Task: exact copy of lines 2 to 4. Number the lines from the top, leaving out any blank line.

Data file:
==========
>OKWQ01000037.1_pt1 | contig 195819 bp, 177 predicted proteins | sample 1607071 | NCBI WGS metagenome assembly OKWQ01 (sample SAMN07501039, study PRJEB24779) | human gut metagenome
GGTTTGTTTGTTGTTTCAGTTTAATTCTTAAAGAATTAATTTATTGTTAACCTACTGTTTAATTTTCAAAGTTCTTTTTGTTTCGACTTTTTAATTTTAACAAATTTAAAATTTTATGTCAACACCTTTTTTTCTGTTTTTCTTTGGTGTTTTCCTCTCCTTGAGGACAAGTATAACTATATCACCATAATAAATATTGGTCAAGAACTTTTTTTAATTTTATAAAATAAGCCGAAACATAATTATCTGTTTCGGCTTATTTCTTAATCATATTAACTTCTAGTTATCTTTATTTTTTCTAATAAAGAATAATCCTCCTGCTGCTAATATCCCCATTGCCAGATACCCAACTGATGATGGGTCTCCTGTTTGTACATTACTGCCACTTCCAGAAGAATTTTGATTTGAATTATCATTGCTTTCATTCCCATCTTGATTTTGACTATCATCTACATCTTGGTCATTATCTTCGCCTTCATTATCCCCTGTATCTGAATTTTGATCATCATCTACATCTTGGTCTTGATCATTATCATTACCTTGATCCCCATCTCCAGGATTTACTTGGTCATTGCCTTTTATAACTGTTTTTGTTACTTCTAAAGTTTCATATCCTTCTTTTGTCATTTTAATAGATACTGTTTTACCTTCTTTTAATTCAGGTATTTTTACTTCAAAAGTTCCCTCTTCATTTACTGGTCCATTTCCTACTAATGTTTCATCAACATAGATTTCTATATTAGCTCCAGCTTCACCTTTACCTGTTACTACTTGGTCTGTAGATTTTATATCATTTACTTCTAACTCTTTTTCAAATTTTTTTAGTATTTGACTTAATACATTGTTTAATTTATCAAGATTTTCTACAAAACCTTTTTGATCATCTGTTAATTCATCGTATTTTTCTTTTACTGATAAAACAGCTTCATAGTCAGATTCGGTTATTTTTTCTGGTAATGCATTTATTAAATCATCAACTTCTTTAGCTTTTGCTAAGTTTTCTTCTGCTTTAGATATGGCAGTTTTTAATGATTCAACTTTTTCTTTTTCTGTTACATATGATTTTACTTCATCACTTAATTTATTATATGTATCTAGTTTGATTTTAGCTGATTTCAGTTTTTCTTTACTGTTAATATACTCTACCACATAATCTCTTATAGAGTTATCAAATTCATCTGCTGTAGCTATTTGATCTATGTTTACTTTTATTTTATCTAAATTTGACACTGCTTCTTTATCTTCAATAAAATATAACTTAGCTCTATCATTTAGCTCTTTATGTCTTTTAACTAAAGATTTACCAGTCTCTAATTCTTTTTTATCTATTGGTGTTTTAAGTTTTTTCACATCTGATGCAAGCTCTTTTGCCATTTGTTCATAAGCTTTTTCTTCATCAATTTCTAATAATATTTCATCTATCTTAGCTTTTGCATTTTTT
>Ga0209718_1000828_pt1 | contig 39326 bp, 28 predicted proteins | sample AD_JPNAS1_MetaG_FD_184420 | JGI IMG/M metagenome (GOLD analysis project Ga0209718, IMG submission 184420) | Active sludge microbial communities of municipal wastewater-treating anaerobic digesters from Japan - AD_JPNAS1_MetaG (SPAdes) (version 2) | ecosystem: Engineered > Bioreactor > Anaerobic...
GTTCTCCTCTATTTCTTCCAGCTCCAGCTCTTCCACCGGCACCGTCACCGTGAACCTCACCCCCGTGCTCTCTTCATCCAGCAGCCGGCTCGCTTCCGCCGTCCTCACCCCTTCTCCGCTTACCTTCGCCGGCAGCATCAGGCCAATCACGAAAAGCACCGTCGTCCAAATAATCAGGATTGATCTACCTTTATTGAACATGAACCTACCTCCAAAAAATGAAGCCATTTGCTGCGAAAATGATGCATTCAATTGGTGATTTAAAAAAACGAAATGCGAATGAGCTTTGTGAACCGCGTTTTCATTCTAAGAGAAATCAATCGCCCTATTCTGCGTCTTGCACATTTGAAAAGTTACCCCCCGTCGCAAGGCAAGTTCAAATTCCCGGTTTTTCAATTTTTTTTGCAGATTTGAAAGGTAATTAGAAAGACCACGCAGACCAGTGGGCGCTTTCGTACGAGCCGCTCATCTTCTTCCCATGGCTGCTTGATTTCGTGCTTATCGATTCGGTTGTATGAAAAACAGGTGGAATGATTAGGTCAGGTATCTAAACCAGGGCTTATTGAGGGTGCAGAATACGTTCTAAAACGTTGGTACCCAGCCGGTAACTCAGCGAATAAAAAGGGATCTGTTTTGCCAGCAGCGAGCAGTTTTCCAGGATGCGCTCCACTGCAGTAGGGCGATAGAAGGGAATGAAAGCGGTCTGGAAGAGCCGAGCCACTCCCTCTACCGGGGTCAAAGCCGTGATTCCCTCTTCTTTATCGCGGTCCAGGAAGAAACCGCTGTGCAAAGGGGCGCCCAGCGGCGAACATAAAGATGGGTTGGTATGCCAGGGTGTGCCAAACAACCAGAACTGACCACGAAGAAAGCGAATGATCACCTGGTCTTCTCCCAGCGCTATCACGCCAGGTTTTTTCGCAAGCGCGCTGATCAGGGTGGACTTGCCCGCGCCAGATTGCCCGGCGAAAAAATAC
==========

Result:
GGTTTGTTTGTTGTTTCAGTTTAATTCTTAAAGAATTAATTTATTGTTAACCTACTGTTTAATTTTCAAAGTTCTTTTTGTTTCGACTTTTTAATTTTAACAAATTTAAAATTTTATGTCAACACCTTTTTTTCTGTTTTTCTTTGGTGTTTTCCTCTCCTTGAGGACAAGTATAACTATATCACCATAATAAATATTGGTCAAGAACTTTTTTTAATTTTATAAAATAAGCCGAAACATAATTATCTGTTTCGGCTTATTTCTTAATCATATTAACTTCTAGTTATCTTTATTTTTTCTAATAAAGAATAATCCTCCTGCTGCTAATATCCCCATTGCCAGATACCCAACTGATGATGGGTCTCCTGTTTGTACATTACTGCCACTTCCAGAAGAATTTTGATTTGAATTATCATTGCTTTCATTCCCATCTTGATTTTGACTATCATCTACATCTTGGTCATTATCTTCGCCTTCATTATCCCCTGTATCTGAATTTTGATCATCATCTACATCTTGGTCTTGATCATTATCATTACCTTGATCCCCATCTCCAGGATTTACTTGGTCATTGCCTTTTATAACTGTTTTTGTTACTTCTAAAGTTTCATATCCTTCTTTTGTCATTTTAATAGATACTGTTTTACCTTCTTTTAATTCAGGTATTTTTACTTCAAAAGTTCCCTCTTCATTTACTGGTCCATTTCCTACTAATGTTTCATCAACATAGATTTCTATATTAGCTCCAGCTTCACCTTTACCTGTTACTACTTGGTCTGTAGATTTTATATCATTTACTTCTAACTCTTTTTCAAATTTTTTTAGTATTTGACTTAATACATTGTTTAATTTATCAAGATTTTCTACAAAACCTTTTTGATCATCTGTTAATTCATCGTATTTTTCTTTTACTGATAAAACAGCTTCATAGTCAGATTCGGTTATTTTTTCTGGTAATGCATTTATTAAATCATCAACTTCTTTAGCTTTTGCTAAGTTTTCTTCTGCTTTAGATATGGCAGTTTTTAATGATTCAACTTTTTCTTTTTCTGTTACATATGATTTTACTTCATCACTTAATTTATTATATGTATCTAGTTTGATTTTAGCTGATTTCAGTTTTTCTTTACTGTTAATATACTCTACCACATAATCTCTTATAGAGTTATCAAATTCATCTGCTGTAGCTATTTGATCTATGTTTACTTTTATTTTATCTAAATTTGACACTGCTTCTTTATCTTCAATAAAATATAACTTAGCTCTATCATTTAGCTCTTTATGTCTTTTAACTAAAGATTTACCAGTCTCTAATTCTTTTTTATCTATTGGTGTTTTAAGTTTTTTCACATCTGATGCAAGCTCTTTTGCCATTTGTTCATAAGCTTTTTCTTCATCAATTTCTAATAATATTTCATCTATCTTAGCTTTTGCATTTTTT
>Ga0209718_1000828_pt1 | contig 39326 bp, 28 predicted proteins | sample AD_JPNAS1_MetaG_FD_184420 | JGI IMG/M metagenome (GOLD analysis project Ga0209718, IMG submission 184420) | Active sludge microbial communities of municipal wastewater-treating anaerobic digesters from Japan - AD_JPNAS1_MetaG (SPAdes) (version 2) | ecosystem: Engineered > Bioreactor > Anaerobic...
GTTCTCCTCTATTTCTTCCAGCTCCAGCTCTTCCACCGGCACCGTCACCGTGAACCTCACCCCCGTGCTCTCTTCATCCAGCAGCCGGCTCGCTTCCGCCGTCCTCACCCCTTCTCCGCTTACCTTCGCCGGCAGCATCAGGCCAATCACGAAAAGCACCGTCGTCCAAATAATCAGGATTGATCTACCTTTATTGAACATGAACCTACCTCCAAAAAATGAAGCCATTTGCTGCGAAAATGATGCATTCAATTGGTGATTTAAAAAAACGAAATGCGAATGAGCTTTGTGAACCGCGTTTTCATTCTAAGAGAAATCAATCGCCCTATTCTGCGTCTTGCACATTTGAAAAGTTACCCCCCGTCGCAAGGCAAGTTCAAATTCCCGGTTTTTCAATTTTTTTTGCAGATTTGAAAGGTAATTAGAAAGACCACGCAGACCAGTGGGCGCTTTCGTACGAGCCGCTCATCTTCTTCCCATGGCTGCTTGATTTCGTGCTTATCGATTCGGTTGTATGAAAAACAGGTGGAATGATTAGGTCAGGTATCTAAACCAGGGCTTATTGAGGGTGCAGAATACGTTCTAAAACGTTGGTACCCAGCCGGTAACTCAGCGAATAAAAAGGGATCTGTTTTGCCAGCAGCGAGCAGTTTTCCAGGATGCGCTCCACTGCAGTAGGGCGATAGAAGGGAATGAAAGCGGTCTGGAAGAGCCGAGCCACTCCCTCTACCGGGGTCAAAGCCGTGATTCCCTCTTCTTTATCGCGGTCCAGGAAGAAACCGCTGTGCAAAGGGGCGCCCAGCGGCGAACATAAAGATGGGTTGGTATGCCAGGGTGTGCCAAACAACCAGAACTGACCACGAAGAAAGCGAATGATCACCTGGTCTTCTCCCAGCGCTATCACGCCAGGTTTTTTCGCAAGCGCGCTGATCAGGGTGGACTTGCCCGCGCCAGATTGCCCGGCGAAAAAATAC